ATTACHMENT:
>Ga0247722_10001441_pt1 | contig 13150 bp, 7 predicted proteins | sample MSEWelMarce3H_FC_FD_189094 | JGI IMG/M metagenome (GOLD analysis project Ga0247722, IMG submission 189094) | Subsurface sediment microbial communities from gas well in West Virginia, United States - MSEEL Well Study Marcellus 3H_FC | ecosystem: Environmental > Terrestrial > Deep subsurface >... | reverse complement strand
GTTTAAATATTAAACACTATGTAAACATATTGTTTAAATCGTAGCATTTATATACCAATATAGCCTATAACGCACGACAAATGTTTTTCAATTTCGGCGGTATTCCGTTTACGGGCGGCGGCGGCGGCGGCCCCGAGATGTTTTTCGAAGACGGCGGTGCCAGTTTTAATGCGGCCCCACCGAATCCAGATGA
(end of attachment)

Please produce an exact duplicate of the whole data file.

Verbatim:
>Ga0247722_10001441_pt1 | contig 13150 bp, 7 predicted proteins | sample MSEWelMarce3H_FC_FD_189094 | JGI IMG/M metagenome (GOLD analysis project Ga0247722, IMG submission 189094) | Subsurface sediment microbial communities from gas well in West Virginia, United States - MSEEL Well Study Marcellus 3H_FC | ecosystem: Environmental > Terrestrial > Deep subsurface >... | reverse complement strand
GTTTAAATATTAAACACTATGTAAACATATTGTTTAAATCGTAGCATTTATATACCAATATAGCCTATAACGCACGACAAATGTTTTTCAATTTCGGCGGTATTCCGTTTACGGGCGGCGGCGGCGGCGGCCCCGAGATGTTTTTCGAAGACGGCGGTGCCAGTTTTAATGCGGCCCCACCGAATCCAGATGA